top of page

We Interrupt This Transmission

Vibraphone and Electronics

Score sample

Click on the score page above to access a more in-depth score preview (where available). 

We Interrupt This Transmission

On November 22, 1987, WTTW (a PBS affiliate in Chicago) was airing an episode of Doctor Who. At approximately 11:20pm, the signal was interrupted by a figure wearing a latex Max Headroom mask in front of a corrugated metal panel. The figure held the signal for about 90 seconds. In that time, he laughed, sang, feigned defecation, and pretended to be spanked by a second figure with a flyswatter. Following the interruption, the signal returned to the Doctor Who broadcast. Authorities were never able to conclusively determine who was behind the interruption.

Technology has changed and (supposedly) gotten more secure. We have responded in kind by living more of our lives within it. What was a unilateral channel used to watch TV in 1987 has today exploded into social networking, information sharing, banking, and virtually every other aspect of our lives. We count on the security of this space, but every day carries a reminder of its vulnerability. From the WannaCry attack to the Equifax data breach to the Cambridge Analytica scandal, it’s clear that the technology we live with — and that we increasingly depend on — is no less breakable now than it was when Max Headroom interrupted an episode of Doctor Who.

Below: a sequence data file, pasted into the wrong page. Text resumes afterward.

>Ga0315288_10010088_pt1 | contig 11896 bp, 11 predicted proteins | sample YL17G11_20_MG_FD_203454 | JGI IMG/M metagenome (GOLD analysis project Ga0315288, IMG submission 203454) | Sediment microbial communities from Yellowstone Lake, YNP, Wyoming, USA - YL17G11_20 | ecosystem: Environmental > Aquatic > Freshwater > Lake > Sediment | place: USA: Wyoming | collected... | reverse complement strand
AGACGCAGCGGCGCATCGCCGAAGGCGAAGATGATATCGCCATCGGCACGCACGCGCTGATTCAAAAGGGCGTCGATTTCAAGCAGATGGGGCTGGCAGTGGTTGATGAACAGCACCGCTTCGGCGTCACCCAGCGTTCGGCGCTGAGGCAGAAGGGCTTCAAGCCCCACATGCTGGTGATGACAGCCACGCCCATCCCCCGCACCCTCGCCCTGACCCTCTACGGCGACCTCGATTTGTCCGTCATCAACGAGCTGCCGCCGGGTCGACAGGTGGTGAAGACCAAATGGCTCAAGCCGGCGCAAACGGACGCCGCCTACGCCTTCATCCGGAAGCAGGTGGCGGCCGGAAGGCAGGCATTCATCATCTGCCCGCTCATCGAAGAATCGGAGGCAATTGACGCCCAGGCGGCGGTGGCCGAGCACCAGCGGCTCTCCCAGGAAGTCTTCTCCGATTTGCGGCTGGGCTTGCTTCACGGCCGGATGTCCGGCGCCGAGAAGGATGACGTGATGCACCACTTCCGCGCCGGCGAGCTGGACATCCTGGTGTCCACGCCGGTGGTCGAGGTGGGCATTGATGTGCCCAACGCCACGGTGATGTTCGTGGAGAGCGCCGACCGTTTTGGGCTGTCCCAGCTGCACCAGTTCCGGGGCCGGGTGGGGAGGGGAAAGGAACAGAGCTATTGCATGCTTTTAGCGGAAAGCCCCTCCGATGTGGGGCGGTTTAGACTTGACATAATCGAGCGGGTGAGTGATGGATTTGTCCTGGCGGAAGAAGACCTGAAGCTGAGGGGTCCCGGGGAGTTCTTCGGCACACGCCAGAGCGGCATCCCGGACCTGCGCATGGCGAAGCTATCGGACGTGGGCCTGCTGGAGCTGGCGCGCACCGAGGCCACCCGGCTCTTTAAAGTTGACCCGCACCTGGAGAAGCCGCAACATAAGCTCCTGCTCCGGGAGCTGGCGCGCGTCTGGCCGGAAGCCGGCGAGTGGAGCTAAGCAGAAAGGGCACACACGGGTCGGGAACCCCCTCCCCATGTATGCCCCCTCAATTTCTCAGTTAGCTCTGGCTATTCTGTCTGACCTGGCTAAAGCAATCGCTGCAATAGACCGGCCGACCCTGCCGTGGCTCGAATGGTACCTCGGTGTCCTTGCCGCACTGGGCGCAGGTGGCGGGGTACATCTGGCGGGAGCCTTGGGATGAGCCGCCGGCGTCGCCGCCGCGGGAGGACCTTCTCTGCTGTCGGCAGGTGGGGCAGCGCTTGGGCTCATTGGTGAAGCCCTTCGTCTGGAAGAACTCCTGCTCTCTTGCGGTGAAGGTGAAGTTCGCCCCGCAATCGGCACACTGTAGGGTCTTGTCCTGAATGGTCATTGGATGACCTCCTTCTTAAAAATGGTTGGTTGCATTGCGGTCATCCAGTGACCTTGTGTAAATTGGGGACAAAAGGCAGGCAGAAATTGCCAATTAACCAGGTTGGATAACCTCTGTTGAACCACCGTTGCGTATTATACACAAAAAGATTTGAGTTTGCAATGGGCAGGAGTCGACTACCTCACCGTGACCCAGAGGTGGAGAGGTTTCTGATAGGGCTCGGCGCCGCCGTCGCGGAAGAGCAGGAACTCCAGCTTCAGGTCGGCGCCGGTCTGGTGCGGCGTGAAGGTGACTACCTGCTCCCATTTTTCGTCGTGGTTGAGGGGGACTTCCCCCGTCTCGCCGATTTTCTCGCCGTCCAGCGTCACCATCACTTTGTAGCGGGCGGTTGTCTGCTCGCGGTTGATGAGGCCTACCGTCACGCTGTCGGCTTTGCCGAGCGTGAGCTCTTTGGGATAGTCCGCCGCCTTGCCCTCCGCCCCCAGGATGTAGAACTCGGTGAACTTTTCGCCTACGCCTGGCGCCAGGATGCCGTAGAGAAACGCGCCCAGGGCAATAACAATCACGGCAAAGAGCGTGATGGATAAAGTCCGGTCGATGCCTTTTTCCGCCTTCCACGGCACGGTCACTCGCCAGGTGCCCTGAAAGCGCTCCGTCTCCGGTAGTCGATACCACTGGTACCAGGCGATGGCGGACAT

We Interrupt This Transmission explores information security and its impact on all of us. The vibraphone begins in a placid, complacent world: in front of a TV screen, watching Doctor Who. More and more signs of interruption emerge, from static to voices of American and Russian numbers stations. As the signal is interrupted (and Max Headroom appears), the texture shifts, and the vibraphone is thrust into a series of pas de deux with the electronics. The technology evolves around them, beginning to include sounds of modems and servers. In the end, the vibraphone and electronics’ musical roles are reversed: the electronics adopt the music of the beginning, while the vibraphone shouts a desperate, plaintive (and futile) plea to be released.

We Interrupt This Transmission was commissioned by the University of Texas at El Paso, and is dedicated to Andy P. Smith.

Score and Electronics: $35

bottom of page